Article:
Omissions of commission | india | Hindustan Times
Today in New Delhi, India
Jan 20, 2017-Friday
-°C
New Delhi
  • Humidity
    -
  • Wind
    -

Omissions of commission

india Updated: Aug 10, 2007 00:12 IST
Hindustan Times
Highlight Story

Justice can be a funny thing. As we followed the verdicts of those accused in the 1993 Bombay blasts case over the last few weeks, the sense of justice being done after 14 long years was palpable. Whatever one made of individual judgments, the machinery of the law was seen to be operating. One cannot say the same about bringing a closure to the horrors that preceded the terror attacks. After the demolition of the Babri Masjid on December 6, 1992, communal riots broke out in the country. But it was multi-cultural Bombay that faced the worst after-effects of the Babri demolition. For five years, a commission headed by Justice B.N. Srikrishna examined victims, witnesses and alleged perpetrators of the December 1992-January 1993 riots. The panel reported that some 900 people were killed, more than 2,000 injured and that political parties, the Shiv Sena in particular, had instigated much of the violence that targeted Muslims.

It wasn’t much of a surprise when the Shiv Sena-BJP state government disbanded the commission, deeming the report “pro-Muslim”. But with the reinstatement of the commission in 1996, one would have thought that the administration would take cognisance of the Srikrishna report findings and act accordingly. It didn’t and hasn’t. Which is why it’s commendable that someone has jogged public and statutory memory that is liable to become a cobwebbed artefact in the nation’s attic.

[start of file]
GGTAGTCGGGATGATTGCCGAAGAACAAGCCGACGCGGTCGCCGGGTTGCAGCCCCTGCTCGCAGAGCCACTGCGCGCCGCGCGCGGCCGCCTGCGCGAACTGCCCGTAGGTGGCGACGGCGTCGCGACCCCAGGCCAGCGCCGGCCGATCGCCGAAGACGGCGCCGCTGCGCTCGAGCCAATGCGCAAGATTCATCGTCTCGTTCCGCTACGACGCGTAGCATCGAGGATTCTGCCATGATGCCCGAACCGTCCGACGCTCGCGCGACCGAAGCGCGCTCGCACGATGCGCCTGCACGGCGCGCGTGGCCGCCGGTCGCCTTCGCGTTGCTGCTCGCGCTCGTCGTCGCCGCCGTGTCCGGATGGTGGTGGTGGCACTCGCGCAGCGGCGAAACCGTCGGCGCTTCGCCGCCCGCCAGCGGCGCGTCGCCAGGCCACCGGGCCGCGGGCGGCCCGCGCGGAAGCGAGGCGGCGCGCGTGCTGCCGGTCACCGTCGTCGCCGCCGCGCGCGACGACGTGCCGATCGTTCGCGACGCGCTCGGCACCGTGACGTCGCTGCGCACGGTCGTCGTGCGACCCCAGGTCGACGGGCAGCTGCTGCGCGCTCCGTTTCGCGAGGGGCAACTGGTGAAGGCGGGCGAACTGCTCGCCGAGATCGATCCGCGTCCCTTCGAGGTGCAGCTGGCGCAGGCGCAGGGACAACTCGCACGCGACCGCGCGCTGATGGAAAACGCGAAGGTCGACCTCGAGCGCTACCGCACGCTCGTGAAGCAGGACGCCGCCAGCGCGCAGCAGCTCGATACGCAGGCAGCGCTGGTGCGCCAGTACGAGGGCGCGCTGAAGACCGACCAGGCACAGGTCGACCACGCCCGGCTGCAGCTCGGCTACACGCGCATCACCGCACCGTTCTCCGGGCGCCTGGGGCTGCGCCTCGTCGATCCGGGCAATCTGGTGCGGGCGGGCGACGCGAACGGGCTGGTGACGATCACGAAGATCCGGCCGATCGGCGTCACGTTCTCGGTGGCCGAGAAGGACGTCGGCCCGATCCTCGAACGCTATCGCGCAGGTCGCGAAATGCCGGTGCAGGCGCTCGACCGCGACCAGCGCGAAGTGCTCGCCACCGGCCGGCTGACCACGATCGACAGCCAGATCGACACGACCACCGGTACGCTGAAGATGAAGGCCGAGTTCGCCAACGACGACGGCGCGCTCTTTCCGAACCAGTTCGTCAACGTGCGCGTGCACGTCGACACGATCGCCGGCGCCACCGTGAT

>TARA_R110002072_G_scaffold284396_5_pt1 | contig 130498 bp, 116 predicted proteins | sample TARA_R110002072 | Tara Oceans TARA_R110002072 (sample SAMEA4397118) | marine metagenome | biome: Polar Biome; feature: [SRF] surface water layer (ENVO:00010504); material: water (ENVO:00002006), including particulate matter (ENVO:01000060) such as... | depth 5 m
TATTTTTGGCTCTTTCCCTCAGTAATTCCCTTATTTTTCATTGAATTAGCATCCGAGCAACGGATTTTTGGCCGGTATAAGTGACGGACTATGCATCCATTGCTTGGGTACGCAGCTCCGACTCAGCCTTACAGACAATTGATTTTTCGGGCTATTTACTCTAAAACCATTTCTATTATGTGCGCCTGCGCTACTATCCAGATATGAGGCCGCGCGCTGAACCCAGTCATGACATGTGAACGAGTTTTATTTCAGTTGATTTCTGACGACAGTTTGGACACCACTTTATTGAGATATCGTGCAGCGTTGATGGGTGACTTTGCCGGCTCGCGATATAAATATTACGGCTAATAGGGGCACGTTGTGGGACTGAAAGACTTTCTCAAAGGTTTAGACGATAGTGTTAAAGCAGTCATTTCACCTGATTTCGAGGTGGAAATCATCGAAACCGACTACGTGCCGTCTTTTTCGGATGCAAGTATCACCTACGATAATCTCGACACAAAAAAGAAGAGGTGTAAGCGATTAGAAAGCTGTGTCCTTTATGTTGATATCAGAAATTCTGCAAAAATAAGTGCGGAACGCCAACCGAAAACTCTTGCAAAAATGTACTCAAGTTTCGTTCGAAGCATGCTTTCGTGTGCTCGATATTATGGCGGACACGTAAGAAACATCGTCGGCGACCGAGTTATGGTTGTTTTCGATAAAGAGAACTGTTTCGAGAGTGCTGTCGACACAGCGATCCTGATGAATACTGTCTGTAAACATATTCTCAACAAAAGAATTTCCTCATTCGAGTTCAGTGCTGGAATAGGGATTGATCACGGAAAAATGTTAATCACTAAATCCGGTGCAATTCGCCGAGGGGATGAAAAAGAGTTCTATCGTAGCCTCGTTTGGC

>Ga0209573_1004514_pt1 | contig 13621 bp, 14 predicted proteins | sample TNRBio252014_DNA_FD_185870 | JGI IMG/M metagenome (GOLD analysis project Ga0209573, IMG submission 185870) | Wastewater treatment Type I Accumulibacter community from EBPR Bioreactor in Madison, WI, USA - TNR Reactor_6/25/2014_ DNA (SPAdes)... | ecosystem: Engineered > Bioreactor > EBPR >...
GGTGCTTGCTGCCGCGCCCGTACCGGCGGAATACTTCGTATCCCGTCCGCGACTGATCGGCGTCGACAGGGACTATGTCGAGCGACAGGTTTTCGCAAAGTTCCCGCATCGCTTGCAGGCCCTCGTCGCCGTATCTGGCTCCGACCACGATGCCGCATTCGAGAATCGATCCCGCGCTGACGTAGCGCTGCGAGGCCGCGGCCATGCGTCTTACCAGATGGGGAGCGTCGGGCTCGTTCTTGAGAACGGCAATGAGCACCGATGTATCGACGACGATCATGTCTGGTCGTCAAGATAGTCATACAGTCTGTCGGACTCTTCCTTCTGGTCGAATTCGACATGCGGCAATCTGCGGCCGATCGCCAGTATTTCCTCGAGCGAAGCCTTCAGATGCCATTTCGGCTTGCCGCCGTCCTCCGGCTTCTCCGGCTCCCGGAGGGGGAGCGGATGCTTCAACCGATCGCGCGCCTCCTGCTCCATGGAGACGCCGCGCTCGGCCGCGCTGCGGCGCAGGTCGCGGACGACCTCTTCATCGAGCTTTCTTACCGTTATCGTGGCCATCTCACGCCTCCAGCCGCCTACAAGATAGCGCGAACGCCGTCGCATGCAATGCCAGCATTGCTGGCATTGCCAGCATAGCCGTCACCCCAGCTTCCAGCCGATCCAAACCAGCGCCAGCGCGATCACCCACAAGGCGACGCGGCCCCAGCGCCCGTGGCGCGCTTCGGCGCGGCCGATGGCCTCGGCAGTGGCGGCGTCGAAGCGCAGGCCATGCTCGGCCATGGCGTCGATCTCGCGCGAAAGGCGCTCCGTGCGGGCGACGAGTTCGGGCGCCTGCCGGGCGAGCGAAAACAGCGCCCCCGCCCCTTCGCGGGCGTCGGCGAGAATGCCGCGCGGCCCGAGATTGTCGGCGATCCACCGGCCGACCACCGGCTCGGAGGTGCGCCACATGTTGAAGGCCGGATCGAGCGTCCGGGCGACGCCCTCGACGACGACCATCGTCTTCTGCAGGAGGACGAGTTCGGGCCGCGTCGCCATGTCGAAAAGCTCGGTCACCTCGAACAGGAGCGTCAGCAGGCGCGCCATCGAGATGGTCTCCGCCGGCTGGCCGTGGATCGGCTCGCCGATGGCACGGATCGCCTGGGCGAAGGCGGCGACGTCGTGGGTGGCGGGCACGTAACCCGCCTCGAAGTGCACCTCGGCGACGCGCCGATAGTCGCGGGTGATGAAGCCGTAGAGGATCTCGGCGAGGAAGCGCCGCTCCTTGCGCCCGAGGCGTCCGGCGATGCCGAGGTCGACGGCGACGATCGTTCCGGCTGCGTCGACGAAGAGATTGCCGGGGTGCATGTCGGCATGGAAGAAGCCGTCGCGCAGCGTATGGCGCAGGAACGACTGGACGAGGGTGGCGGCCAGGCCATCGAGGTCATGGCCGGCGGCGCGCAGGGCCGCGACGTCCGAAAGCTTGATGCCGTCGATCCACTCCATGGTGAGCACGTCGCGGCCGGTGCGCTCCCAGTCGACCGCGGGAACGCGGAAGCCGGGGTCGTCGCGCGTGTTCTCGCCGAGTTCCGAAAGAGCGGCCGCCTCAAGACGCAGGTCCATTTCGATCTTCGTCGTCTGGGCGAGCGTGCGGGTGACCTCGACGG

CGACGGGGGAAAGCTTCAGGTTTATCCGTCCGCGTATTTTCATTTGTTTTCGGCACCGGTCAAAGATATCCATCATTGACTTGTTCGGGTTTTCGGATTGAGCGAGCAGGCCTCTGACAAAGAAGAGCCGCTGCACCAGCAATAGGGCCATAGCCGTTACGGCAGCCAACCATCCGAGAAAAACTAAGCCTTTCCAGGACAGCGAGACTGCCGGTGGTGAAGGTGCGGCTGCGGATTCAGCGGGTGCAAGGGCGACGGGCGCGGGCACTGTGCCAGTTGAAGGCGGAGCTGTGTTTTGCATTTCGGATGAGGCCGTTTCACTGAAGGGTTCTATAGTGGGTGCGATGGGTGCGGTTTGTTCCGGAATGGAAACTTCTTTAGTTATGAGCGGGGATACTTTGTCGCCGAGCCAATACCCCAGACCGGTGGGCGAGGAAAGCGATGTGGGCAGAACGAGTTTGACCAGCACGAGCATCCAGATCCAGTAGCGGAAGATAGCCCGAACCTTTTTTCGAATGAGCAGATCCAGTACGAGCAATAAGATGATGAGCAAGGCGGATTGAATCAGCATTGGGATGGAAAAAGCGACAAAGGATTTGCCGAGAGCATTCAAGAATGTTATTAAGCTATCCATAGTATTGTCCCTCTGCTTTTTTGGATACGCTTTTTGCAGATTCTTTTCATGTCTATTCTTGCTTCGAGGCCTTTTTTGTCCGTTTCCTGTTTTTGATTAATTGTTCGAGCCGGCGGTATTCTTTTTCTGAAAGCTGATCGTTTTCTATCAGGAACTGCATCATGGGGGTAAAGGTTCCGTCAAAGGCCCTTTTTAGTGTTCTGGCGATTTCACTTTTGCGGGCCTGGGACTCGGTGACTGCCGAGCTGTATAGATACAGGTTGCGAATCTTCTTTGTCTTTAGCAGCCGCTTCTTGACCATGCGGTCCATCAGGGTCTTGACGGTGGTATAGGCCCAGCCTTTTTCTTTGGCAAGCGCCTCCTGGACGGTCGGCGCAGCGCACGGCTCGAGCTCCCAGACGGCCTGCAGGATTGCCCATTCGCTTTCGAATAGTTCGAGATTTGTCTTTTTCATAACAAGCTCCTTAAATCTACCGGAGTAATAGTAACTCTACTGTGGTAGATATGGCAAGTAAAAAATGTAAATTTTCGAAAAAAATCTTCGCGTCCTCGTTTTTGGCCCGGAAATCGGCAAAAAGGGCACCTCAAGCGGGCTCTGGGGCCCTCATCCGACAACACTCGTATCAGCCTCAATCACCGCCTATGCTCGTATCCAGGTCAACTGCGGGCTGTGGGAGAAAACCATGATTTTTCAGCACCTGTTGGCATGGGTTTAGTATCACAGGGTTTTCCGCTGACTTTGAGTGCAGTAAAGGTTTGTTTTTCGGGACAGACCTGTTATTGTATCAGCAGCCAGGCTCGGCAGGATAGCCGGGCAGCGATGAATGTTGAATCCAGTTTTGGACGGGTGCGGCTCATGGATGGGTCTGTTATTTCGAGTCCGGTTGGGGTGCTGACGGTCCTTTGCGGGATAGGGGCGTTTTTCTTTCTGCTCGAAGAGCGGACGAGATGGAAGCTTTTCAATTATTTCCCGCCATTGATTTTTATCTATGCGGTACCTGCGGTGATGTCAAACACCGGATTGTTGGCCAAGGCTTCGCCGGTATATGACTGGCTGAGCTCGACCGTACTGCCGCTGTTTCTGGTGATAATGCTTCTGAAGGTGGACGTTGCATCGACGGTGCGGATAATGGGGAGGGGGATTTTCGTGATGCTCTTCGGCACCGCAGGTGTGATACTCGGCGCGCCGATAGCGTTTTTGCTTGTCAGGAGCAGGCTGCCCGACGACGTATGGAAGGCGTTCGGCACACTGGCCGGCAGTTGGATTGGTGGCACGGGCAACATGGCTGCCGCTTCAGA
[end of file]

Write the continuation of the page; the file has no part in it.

By demanding to know why the present ‘secular’ Maharashtra government has done nothing during its eight years in power — in terms of prosecuting those indicted by the Srikrishna Commission — Congress president Sonia Gandhi has made it ‘legitimate’ again for all of us to ask that very same question. CM Vilasrao Deshmukh must have his own rationale for the navel-gazing. We suspect it has to do with Maharashtra politics, where the Sena is not as distant to the Congress in the Mantralaya scheme of things as it may seem from New Delhi. Which is why it is a political push — and, if need be, a shove — that could finally see to it that the commission’s reports lead to prosecutions that, in turn, could bring justice to those who still suffer the consequences of the riots. And bring to justice those perpetrators under political protection who still walk freely among us.

<